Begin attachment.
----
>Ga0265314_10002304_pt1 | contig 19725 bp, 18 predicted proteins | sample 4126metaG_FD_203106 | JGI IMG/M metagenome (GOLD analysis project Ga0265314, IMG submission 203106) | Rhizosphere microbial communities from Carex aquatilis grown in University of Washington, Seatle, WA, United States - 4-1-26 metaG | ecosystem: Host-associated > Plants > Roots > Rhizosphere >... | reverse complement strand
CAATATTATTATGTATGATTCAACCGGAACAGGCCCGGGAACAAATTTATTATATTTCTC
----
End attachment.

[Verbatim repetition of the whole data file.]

>Ga0265314_10002304_pt1 | contig 19725 bp, 18 predicted proteins | sample 4126metaG_FD_203106 | JGI IMG/M metagenome (GOLD analysis project Ga0265314, IMG submission 203106) | Rhizosphere microbial communities from Carex aquatilis grown in University of Washington, Seatle, WA, United States - 4-1-26 metaG | ecosystem: Host-associated > Plants > Roots > Rhizosphere >... | reverse complement strand
CAATATTATTATGTATGATTCAACCGGAACAGGCCCGGGAACAAATTTATTATATTTCTC